Mavericks Don't Make Big Splash, but Position Themselves For Success

Alex McVeighSenior Analyst IJuly 17, 2010

CHARLOTTE, NC - APRIL 26:  Tyson Chandler #6 of the Charlotte Bobcats shoots over Marcin Gortat #13 of the Orlando Magic in Game Four of the Eastern Conference Quarterfinals during the 2010 NBA Playoffs at Time Warner Cable Arena on April 26, 2010 in Charlotte, North Carolina. The Magic defeated the Bobcats 99-90 to complete the 4-game sweep.  NOTE TO USER: User expressly acknowledges and agrees that, by downloading and or using this photograph, User is consenting to the terms and conditions of the Getty Images License Agreement. (Photo by Brian A. Westerholt/Getty Images)
Brian A. Westerholt/Getty Images

I covet basketball players. LeBron and Wade, of course, but players like John Salmons, Al Jefferson and Emeka Okafor have also been on my list for players I would like to see on my beloved Mavericks

Tyson Chandler and Brendan Haywood are two of those players as well, and now they're both part of Cuban's boys. 

But at what cost? Haywood cost them Josh Howard (which I am actually OK with), and he will cost them another $55 million until age 35 or so. 

And Chandler required the biggest chip of all: The vaunted Erick Dampier expiring contract. Going into the summer, my wildest fantasies included Dampier being turned into LeBron James. While it was technically possible, we have learned that it wasn't in the cards much at all. 

While I didn't react well (I may or may not have left several Mel Gibson-style messages on friends' phones the night of July 8), in the end, the Mavericks made a smart move, getting bigger and securing some financial flexibility for the future.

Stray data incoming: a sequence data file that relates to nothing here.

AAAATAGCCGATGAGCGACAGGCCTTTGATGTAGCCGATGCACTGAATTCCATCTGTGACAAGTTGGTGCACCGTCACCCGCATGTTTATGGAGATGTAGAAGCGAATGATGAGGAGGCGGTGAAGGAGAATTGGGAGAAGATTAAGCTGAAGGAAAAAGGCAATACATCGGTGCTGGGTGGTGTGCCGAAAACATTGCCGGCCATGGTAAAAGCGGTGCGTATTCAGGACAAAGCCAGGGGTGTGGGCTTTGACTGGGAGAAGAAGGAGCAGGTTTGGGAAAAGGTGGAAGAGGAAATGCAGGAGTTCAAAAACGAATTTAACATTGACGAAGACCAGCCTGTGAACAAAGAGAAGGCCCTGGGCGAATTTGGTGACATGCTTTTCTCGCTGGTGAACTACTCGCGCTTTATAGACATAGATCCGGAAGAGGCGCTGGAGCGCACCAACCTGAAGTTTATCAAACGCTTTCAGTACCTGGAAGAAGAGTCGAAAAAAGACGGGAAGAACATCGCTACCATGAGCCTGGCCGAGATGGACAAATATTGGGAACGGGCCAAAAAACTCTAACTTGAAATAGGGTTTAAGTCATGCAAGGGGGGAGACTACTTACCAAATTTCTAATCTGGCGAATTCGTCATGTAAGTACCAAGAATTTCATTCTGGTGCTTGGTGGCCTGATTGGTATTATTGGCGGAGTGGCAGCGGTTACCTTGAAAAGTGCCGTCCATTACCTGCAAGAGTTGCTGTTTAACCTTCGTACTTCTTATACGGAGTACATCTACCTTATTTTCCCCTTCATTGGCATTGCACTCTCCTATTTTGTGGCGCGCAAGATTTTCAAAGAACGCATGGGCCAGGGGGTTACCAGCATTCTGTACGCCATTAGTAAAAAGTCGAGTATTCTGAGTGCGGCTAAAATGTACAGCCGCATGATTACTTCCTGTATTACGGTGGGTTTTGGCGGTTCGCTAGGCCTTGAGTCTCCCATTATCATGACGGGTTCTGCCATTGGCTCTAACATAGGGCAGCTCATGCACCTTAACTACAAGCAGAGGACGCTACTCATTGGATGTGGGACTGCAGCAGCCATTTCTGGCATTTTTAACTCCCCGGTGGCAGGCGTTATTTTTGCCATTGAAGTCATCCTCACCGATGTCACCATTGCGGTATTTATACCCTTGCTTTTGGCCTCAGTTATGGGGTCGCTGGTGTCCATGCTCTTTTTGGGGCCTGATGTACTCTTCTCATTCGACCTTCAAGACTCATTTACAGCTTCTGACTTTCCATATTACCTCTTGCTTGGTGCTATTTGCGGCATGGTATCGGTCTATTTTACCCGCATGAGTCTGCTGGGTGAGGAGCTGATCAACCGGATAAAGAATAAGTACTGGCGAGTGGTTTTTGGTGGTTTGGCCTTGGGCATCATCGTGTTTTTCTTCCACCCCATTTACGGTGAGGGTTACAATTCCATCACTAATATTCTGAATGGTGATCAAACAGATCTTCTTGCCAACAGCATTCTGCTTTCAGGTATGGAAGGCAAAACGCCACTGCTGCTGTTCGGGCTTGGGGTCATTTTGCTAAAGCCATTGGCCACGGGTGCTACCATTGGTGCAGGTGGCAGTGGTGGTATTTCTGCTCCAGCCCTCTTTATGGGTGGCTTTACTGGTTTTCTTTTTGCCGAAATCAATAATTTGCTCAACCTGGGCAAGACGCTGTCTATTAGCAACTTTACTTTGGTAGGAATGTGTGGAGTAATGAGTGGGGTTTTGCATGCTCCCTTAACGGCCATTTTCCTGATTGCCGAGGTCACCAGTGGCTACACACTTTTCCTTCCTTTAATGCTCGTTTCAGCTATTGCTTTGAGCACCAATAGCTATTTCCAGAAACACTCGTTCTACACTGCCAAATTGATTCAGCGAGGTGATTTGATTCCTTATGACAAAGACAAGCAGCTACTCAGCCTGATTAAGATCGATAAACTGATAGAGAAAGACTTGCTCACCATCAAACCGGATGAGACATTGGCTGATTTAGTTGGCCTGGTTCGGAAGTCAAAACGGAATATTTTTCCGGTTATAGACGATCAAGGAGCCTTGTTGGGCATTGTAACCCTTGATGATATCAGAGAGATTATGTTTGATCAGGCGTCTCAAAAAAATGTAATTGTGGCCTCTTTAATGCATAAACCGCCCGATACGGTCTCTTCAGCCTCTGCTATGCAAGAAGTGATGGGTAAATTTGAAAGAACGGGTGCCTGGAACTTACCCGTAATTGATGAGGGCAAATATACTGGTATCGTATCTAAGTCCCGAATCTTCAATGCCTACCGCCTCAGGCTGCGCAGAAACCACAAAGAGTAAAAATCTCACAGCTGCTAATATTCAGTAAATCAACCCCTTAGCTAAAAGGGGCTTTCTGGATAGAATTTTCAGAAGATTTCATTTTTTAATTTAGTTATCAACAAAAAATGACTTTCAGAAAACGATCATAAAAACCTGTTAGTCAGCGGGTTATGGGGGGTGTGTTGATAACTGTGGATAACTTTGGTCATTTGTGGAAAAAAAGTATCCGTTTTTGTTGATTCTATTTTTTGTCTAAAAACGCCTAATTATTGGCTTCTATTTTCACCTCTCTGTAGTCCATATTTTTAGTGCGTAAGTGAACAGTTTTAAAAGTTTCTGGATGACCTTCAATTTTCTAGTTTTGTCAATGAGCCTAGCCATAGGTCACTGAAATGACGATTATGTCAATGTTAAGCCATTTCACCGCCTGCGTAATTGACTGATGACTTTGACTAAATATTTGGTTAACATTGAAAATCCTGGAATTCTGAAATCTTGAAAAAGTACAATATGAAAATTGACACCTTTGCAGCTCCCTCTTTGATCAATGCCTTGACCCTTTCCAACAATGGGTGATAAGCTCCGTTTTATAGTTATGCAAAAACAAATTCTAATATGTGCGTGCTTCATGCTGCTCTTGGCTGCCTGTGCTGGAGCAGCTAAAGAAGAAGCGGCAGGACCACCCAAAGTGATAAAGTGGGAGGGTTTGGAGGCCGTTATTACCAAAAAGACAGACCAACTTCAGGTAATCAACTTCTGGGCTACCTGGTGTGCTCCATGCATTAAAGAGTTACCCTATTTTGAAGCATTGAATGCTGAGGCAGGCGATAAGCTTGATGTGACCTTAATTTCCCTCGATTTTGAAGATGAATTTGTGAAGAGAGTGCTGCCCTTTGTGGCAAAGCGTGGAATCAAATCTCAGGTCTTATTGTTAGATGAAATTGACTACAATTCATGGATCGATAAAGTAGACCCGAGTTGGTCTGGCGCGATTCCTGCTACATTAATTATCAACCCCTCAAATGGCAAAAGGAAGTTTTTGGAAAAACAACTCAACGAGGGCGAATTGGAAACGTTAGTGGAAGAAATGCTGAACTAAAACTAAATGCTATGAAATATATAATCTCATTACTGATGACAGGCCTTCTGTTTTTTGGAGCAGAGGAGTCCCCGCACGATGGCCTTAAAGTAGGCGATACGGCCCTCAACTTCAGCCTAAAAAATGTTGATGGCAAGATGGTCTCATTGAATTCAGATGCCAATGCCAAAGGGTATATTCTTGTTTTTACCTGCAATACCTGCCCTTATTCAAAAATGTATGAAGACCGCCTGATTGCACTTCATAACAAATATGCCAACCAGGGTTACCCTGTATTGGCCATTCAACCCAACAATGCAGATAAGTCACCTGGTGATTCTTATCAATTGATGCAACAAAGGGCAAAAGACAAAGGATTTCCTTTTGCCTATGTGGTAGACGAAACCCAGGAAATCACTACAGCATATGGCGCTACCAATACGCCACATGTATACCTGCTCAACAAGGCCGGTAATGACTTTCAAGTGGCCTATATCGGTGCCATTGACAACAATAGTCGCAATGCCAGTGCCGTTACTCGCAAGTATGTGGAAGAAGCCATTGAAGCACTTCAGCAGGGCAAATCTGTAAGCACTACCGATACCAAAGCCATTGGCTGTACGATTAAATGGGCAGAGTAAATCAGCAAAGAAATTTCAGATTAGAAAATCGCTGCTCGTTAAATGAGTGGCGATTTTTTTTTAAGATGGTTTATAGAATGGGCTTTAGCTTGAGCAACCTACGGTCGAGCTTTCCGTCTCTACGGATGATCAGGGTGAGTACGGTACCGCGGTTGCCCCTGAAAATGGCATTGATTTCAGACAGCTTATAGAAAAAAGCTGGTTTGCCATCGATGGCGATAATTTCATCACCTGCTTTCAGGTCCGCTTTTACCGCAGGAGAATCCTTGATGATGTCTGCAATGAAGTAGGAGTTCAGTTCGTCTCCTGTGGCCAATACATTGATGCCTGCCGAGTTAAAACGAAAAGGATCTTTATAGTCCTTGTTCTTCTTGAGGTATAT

We learned in the NBA Finals that size still matters most. The Celtics were six offensive rebounds away from winning game 7 on the road. The loss of Kendrick Perkins in the low-post doomed them more than any brick from Ray Allen could have. 

The Mavericks, who entered the off-season with no center to start next season, now have an abundance of them. More importantly, Brendan Haywood and Tyson Chandler are defensive-minded centers, helping the Mavs make up for Dirk's lack of defensive presence. 

Now, the Mavericks have a front line that can, on paper, stand up with the Lakers. All of a sudden, Bynum, Odom and Gasol are outdone by Haywood, Chandler and Dirk.

Let's call Dirk and Pau a wash (Pau's a better passer; Dirk's a better scorer) and stack up Odom and Bynum vs. Chandler and Haywood. Who knows if Bynum will ever be healthy, but since Chandler has also had health issues, we can call those two equal as well. 

Haywood is much more consistent than Odom, though Odom possesses his own unique skill set. When it comes to defense and a low-post presence, Haywood is superior. 

Thanks to Shawn Marion, the Mavs had good luck containing high-scoring wing players last season. Kobe, LeBron, Wade, Brandon Roy, and Kevin Durant all had sub-par games each time they played the Mavs. Shawn Marion, who is an underrated defender, is the primary reason for that. 

The question is: have the Mavs moves made them more of a contender? Yes, they have. They haven't lost any meaningful contributors and they've improved where they needed to. Add a second-year improvement from Rodrigue Beaubois and the X Factor of Dominique Jones and the Mavericks are looking good going into the Fall.

They didn't make a big move; just a few small ones designed to bolster areas in need. There's another Western team that seems to do that, and they're always praised, and they're always contenders: The San Antonio Spurs

In the coming weeks, I'll be going more into detail about what the Mavs are depending on to compete with the Lakers for the West, but as the trade dust settles, one thing is clear: The Mavs are bigger, and they'll be back this year.